UTILIZING FORCE FIELD METHODS TO EXPLORE POTENTIAL ENERGY LANDSCAPES OF FLEXIBLE BIOMOLECULES
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Publisher:Ohio State University
Spectroscopic studies of single conformations of flexible biomolecules are providing considerable new physical insight to their conformational preferences. Such studies are done against a backdrop of a full potential energy surface (PES) that has great complexity, often containing thousands of minima and an even greater number of transition states separating them. Often the relationship between experiment and the full PES is unclear. In this context, it would be extremely helpful to have predictions and summaries of the PES that enable comparisons from one molecule to the next, and of one molecule under different conditions. By utilizing the speed of force field calculations, the potential energy surface may be thoroughly explored, including both minima and transition states, in a computationally inexpensive manner. As minima and transition states are found, they are added to a disconnectivity graph, a summary of the entire potential energy surface in which the different minima are connected to one another by one or more transition states, which are grouped by energy. Disconnectivity graphs have been prepared for the flexible hexamide Z-(Gly)$_5$-NHMe (where the Z-cap is a benzocarboxy substituent), which has been studied experimentally in isolated form using single-conformation spectroscopy. Disconnectivity graphs of both the isolated and solvated molecule provide insight to the solvent-induced conformational differences. In addition, the peptide Ac-Phe-Ala-NHMe has been modeled using all $\alpha$-amino acids, all $\beta$-amino acids, and all $\gamma$-amino acids. As the flexibility and complexity of the triamide increases, the disconnectivity graphs illuminate changes in the relationships between different conformational families as well as any changes in the height of the barriers between those families. These results will be compared to previous results from single-conformation spectroscopy on this series.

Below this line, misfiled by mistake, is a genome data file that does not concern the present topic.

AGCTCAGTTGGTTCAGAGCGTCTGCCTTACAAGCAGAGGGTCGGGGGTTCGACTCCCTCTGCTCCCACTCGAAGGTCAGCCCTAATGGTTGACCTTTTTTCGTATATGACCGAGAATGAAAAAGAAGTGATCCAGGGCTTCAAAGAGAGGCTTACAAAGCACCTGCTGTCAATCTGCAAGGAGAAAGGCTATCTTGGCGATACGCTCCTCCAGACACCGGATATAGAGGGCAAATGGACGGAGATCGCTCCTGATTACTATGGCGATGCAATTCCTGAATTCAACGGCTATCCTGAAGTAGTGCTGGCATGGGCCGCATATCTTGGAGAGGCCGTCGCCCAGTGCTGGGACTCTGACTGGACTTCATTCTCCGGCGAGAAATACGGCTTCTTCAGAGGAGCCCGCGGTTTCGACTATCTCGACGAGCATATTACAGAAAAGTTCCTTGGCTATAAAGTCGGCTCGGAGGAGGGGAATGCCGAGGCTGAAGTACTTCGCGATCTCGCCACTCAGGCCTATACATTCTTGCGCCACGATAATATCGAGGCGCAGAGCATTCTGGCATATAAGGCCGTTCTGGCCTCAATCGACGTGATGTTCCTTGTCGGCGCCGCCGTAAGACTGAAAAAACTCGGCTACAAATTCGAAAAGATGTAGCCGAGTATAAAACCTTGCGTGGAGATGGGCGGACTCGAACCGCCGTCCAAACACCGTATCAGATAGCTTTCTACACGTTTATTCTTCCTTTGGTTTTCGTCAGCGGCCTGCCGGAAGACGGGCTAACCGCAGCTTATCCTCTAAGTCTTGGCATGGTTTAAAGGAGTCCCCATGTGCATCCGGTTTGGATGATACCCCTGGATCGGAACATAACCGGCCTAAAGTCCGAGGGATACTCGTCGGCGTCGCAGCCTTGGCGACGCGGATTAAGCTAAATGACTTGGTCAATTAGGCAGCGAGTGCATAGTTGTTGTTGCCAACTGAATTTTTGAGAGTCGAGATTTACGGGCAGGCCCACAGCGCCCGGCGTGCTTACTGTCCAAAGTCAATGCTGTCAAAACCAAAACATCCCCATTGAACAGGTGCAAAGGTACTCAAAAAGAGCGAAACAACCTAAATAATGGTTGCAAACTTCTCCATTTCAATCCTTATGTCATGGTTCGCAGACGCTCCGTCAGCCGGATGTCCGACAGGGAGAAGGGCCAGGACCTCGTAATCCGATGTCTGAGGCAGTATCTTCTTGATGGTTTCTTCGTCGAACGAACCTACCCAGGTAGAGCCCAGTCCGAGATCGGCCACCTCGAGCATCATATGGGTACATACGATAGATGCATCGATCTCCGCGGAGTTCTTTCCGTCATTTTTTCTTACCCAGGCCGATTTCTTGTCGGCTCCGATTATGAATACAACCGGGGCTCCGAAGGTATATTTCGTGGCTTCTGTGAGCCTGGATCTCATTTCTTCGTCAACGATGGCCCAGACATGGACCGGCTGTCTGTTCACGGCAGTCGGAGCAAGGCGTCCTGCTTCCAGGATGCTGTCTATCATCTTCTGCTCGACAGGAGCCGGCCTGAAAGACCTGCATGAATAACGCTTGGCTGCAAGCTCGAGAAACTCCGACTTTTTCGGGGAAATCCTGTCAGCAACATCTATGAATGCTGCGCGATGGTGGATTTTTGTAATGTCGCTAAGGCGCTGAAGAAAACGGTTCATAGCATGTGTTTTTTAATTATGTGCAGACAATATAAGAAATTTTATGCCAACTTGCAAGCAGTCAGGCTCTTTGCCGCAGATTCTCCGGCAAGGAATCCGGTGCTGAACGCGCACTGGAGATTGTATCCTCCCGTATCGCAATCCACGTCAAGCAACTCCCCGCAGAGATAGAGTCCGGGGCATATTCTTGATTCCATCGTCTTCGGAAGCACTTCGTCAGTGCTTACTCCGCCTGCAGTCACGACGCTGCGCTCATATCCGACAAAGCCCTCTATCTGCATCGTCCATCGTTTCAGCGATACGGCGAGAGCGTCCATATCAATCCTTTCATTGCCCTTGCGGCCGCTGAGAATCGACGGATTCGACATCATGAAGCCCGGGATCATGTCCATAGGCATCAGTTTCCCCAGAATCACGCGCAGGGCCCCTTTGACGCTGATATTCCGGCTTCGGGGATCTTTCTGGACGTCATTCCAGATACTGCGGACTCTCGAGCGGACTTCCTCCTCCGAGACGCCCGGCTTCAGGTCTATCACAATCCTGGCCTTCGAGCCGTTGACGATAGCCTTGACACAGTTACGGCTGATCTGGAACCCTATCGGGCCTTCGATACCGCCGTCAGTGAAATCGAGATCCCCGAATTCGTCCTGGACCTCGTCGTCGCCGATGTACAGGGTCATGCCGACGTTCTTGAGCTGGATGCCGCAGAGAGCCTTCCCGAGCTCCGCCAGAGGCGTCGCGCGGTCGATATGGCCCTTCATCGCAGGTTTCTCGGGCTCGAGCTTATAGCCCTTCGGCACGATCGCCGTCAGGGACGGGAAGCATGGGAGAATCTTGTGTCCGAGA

Author Institution: Department of Chemistry, Purdue University, West Lafayette, Indiana 47907; Cambridge University Center for Computational Chemistry, Lensfield, Cambridge, United Kingdom CB2 1EW; Department of Chemistry, Purdue University, West Lafayette, Indiana 47907
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